Then that Monday evening, Mira finally called him, supposedly from her colleague Sharon’s house in Hardwick. She was crying when she told Boaz about Eric, a guy who ran a restaurant in Albany where she’d stopped for a drink during that long and exhausting campus visit, a guy she’d been emailing ever since. Nothing romantic at first, not even flirtatious. But then they were writing every week, then every day, these long and detailed emails that felt more like letters, all about their families and work and even their childhoods, getting to know each other with such a focused intimacy she’d forgotten was possible. They’d never done anything, Mira promised, not even kissed, and the whole thing had felt so Victorian in its prudishness, though she couldn’t deny she’d fantasized about sleeping with him—how could she not, having been with Boaz for so long that she could predict every one of his moves, their sex life more like a race to see who came first. But the whole thing with Eric had seemed so manageable, so predictable, the kind of situation many married people invariably found themselves in, because after a decade together it was hard to feel as thrilled as you did in the very beginning, and she’d told herself she had nothing to feel guilty about because all the situation had amounted to was a pile of emails.
But then she started to call him once Boaz had gone to bed, crossing the yard and climbing onto the rock where they got cell service. She started to feel as though Eric was on her mind all the time and everything she did, even the runs she took in the woods behind their house up to Fox Ridge—suddenly she found herself narrating all of it to Eric, as if these things could only be meaningful if she imagined him experiencing them with her. So they started to meet in Brattleboro, halfway between their houses, just for the day. Eric would plan these elaborate outings. He had two young children from his previous marriage, and she wasn’t sure if he’d been this way before fatherhood, but he saw every afternoon as a potential adventure. He was the kind of person, she said, who’d hear about a good diner thirty miles away and make a whole day of it, the kind of person who loved thinking about new things Mira might want to do and see that she hadn’t even considered. But those afternoons hadn’t seemed worth mentioning, because when she’d told Boaz she was meeting up with some of her colleagues and he’d nodded from his desk and told her to have fun, it really had felt as though she wasn’t doing anything technically wrong. The whole thing had felt so textbook, looking for one more exciting distraction before she began the steady gray march into adulthood, and if she was really going to be honest, this entire crush was a big part of the reason she had finally decided to get pregnant—she’d convinced herself that maybe a baby could instantly bring her closer to Boaz and farther from Eric, cutting off these terrifying new feelings before they even had legs to stand on.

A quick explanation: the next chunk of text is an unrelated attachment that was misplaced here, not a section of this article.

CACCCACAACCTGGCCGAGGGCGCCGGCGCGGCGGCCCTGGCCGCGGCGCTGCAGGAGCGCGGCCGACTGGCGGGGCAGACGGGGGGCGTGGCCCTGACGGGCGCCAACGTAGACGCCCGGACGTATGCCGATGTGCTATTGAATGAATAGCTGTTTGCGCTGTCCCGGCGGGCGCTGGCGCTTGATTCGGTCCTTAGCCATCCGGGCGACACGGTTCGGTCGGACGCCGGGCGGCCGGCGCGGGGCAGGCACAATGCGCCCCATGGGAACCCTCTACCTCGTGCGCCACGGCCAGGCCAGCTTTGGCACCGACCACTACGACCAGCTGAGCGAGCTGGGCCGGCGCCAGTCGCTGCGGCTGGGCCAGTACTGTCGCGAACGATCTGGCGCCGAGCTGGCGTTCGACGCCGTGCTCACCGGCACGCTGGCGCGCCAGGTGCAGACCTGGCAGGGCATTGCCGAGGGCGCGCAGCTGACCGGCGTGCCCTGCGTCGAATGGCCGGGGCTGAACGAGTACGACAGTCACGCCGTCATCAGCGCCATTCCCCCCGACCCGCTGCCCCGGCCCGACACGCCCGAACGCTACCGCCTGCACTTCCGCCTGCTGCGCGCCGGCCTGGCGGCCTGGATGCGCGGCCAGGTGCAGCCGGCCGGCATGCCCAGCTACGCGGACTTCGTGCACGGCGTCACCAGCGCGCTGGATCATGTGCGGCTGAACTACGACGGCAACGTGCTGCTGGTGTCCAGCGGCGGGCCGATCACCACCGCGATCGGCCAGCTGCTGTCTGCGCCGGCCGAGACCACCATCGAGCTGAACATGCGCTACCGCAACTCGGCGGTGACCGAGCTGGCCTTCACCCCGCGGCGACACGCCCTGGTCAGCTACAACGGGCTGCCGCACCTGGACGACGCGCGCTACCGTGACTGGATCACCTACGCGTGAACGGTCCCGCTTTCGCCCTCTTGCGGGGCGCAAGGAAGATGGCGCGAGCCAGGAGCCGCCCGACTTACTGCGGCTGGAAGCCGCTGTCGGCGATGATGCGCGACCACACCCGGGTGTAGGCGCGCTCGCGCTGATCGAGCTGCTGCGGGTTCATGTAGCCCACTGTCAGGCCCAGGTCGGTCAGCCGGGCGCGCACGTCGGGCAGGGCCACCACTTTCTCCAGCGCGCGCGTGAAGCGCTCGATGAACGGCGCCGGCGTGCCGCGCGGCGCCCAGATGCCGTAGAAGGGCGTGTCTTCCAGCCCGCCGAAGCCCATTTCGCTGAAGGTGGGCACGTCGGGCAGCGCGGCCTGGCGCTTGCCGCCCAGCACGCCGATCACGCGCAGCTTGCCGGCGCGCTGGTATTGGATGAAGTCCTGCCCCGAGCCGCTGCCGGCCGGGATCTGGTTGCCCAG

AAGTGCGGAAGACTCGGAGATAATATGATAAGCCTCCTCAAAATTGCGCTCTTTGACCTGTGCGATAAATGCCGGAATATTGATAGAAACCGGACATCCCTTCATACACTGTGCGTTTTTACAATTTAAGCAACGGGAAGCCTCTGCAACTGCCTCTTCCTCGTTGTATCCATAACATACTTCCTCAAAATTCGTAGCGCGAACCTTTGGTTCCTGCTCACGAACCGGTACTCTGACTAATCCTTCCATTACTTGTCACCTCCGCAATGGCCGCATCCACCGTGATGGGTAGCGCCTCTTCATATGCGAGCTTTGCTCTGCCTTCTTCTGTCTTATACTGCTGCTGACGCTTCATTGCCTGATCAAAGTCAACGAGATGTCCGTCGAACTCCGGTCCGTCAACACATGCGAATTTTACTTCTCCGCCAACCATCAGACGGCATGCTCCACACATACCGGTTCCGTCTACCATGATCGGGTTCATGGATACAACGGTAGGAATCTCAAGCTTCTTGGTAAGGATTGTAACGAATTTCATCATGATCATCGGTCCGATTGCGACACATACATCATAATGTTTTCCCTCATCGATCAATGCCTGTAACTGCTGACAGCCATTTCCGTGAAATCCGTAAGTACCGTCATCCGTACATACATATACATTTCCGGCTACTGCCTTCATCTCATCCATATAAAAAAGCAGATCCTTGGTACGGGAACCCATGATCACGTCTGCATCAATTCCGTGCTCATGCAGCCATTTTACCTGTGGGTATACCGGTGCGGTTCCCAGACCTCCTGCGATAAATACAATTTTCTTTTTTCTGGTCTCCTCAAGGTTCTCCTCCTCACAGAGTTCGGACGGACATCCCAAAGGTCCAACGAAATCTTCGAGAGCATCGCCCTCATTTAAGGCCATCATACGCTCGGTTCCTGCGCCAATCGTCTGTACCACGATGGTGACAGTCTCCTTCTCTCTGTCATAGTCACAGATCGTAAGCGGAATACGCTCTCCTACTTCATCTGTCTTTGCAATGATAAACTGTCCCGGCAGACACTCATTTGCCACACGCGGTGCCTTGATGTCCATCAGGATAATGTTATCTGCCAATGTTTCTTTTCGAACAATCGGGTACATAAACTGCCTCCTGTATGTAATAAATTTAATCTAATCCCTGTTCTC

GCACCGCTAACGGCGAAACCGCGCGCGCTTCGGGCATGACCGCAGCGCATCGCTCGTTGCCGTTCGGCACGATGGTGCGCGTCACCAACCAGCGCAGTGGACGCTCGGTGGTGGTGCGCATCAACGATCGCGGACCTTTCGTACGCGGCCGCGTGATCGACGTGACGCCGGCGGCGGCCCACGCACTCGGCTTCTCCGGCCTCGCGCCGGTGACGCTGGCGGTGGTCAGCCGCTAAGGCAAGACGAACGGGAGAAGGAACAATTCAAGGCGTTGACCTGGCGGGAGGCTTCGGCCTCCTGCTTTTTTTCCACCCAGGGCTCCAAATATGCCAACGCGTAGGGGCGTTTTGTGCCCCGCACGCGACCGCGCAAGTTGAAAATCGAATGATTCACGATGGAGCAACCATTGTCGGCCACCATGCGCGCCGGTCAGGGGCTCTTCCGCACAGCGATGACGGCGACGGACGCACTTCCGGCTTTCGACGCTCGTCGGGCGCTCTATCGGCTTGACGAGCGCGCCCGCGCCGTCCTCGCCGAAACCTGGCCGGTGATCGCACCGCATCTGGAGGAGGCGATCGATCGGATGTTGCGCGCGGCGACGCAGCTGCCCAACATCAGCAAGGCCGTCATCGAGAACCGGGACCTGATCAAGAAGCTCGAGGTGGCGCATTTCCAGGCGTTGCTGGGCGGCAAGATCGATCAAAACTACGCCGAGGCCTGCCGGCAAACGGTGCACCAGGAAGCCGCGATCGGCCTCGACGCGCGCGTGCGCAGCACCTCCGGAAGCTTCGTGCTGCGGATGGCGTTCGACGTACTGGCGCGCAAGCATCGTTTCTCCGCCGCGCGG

And so, that past week when Eric picked her up from the train station in Brattleboro, she opened her mouth to tell him she was pregnant, and that whatever it was they were doing, however harmless, had to stop. But instead she had blurted, it had honestly just rolled off her tongue, that she loved him. And Eric had pulled to the side of the road, cut the ignition and said he’d loved her from that first night she walked into his restaurant and that he wanted to make a go of things, that nothing in his life had ever made more sense, and that was when the entire room went blurry for Boaz and he hung up the phone, ran to the bathroom and threw up.
“So they didn’t sleep together,” Roni said.
Boaz stared at her. “So?”
“So you know the baby’s yours.”
“I don’t understand what the problem is,” Roni said. “You’re having a child together. She’ll get this man out of her system and come back to you.”
“I’d rather she slept with him than fell in love.”
An image was coming into Boaz’s mind, a photo of Mira from that campus visit to Albany he’d found her looking at one night on her laptop. It was a simple picture, her on a bench somewhere in town. But she looked happier than he’d seen her in years, shielding her eyes from the sun and smiling wide, so he’d asked to make it his screensaver, and it was only now occurring to him who had been holding the camera.